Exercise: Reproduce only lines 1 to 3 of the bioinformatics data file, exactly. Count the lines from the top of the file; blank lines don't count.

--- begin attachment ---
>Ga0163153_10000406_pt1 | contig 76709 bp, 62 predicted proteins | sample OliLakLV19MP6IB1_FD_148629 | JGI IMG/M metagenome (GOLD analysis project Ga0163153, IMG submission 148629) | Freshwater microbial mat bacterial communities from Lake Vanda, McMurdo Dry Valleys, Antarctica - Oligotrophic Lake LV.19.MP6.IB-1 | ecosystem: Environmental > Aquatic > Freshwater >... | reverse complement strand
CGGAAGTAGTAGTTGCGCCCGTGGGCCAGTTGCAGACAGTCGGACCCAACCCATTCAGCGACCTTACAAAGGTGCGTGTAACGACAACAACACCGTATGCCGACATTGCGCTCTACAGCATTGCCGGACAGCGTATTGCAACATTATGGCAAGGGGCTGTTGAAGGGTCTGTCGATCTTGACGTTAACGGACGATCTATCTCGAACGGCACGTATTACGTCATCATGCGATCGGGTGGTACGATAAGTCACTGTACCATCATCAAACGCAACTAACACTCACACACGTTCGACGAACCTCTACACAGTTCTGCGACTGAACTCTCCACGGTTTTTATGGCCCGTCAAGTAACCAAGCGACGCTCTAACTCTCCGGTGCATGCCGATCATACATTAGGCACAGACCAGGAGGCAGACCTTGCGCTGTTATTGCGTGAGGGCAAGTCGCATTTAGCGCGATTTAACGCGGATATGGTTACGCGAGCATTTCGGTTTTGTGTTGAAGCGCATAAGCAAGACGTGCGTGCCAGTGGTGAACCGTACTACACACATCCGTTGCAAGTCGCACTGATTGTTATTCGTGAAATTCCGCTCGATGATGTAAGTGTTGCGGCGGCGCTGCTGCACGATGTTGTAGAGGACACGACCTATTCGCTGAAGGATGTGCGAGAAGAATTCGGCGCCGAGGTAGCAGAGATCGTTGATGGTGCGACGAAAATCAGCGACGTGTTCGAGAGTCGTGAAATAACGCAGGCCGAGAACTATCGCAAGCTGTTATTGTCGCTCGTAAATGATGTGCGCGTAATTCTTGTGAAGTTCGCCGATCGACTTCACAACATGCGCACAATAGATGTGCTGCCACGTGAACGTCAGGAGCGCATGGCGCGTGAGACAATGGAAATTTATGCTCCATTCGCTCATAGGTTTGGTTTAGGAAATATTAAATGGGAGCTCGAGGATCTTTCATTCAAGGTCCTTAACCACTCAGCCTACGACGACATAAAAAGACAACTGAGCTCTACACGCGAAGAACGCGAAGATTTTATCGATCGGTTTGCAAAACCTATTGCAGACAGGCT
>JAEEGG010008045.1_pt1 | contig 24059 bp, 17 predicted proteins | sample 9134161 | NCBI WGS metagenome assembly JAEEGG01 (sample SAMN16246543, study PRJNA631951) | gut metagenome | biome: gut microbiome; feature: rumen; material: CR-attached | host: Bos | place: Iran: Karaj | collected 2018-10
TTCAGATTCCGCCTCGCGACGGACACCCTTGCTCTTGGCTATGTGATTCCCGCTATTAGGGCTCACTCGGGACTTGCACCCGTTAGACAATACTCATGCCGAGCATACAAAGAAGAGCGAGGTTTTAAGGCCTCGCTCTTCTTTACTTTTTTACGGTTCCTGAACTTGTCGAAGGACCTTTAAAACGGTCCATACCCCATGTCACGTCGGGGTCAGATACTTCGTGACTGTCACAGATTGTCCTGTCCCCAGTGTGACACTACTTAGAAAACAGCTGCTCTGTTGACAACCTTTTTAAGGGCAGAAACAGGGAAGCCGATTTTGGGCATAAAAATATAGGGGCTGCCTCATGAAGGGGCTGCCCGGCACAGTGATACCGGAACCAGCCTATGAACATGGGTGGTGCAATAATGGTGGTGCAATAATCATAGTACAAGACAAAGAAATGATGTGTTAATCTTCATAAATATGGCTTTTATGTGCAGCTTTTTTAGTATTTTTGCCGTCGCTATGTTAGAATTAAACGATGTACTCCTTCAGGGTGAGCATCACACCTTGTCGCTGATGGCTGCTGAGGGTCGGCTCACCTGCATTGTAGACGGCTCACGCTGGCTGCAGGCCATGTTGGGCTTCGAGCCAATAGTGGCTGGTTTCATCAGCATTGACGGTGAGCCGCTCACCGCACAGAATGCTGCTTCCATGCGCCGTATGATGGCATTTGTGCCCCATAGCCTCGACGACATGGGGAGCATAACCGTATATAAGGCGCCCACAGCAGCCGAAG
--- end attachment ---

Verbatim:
>Ga0163153_10000406_pt1 | contig 76709 bp, 62 predicted proteins | sample OliLakLV19MP6IB1_FD_148629 | JGI IMG/M metagenome (GOLD analysis project Ga0163153, IMG submission 148629) | Freshwater microbial mat bacterial communities from Lake Vanda, McMurdo Dry Valleys, Antarctica - Oligotrophic Lake LV.19.MP6.IB-1 | ecosystem: Environmental > Aquatic > Freshwater >... | reverse complement strand
CGGAAGTAGTAGTTGCGCCCGTGGGCCAGTTGCAGACAGTCGGACCCAACCCATTCAGCGACCTTACAAAGGTGCGTGTAACGACAACAACACCGTATGCCGACATTGCGCTCTACAGCATTGCCGGACAGCGTATTGCAACATTATGGCAAGGGGCTGTTGAAGGGTCTGTCGATCTTGACGTTAACGGACGATCTATCTCGAACGGCACGTATTACGTCATCATGCGATCGGGTGGTACGATAAGTCACTGTACCATCATCAAACGCAACTAACACTCACACACGTTCGACGAACCTCTACACAGTTCTGCGACTGAACTCTCCACGGTTTTTATGGCCCGTCAAGTAACCAAGCGACGCTCTAACTCTCCGGTGCATGCCGATCATACATTAGGCACAGACCAGGAGGCAGACCTTGCGCTGTTATTGCGTGAGGGCAAGTCGCATTTAGCGCGATTTAACGCGGATATGGTTACGCGAGCATTTCGGTTTTGTGTTGAAGCGCATAAGCAAGACGTGCGTGCCAGTGGTGAACCGTACTACACACATCCGTTGCAAGTCGCACTGATTGTTATTCGTGAAATTCCGCTCGATGATGTAAGTGTTGCGGCGGCGCTGCTGCACGATGTTGTAGAGGACACGACCTATTCGCTGAAGGATGTGCGAGAAGAATTCGGCGCCGAGGTAGCAGAGATCGTTGATGGTGCGACGAAAATCAGCGACGTGTTCGAGAGTCGTGAAATAACGCAGGCCGAGAACTATCGCAAGCTGTTATTGTCGCTCGTAAATGATGTGCGCGTAATTCTTGTGAAGTTCGCCGATCGACTTCACAACATGCGCACAATAGATGTGCTGCCACGTGAACGTCAGGAGCGCATGGCGCGTGAGACAATGGAAATTTATGCTCCATTCGCTCATAGGTTTGGTTTAGGAAATATTAAATGGGAGCTCGAGGATCTTTCATTCAAGGTCCTTAACCACTCAGCCTACGACGACATAAAAAGACAACTGAGCTCTACACGCGAAGAACGCGAAGATTTTATCGATCGGTTTGCAAAACCTATTGCAGACAGGCT
>JAEEGG010008045.1_pt1 | contig 24059 bp, 17 predicted proteins | sample 9134161 | NCBI WGS metagenome assembly JAEEGG01 (sample SAMN16246543, study PRJNA631951) | gut metagenome | biome: gut microbiome; feature: rumen; material: CR-attached | host: Bos | place: Iran: Karaj | collected 2018-10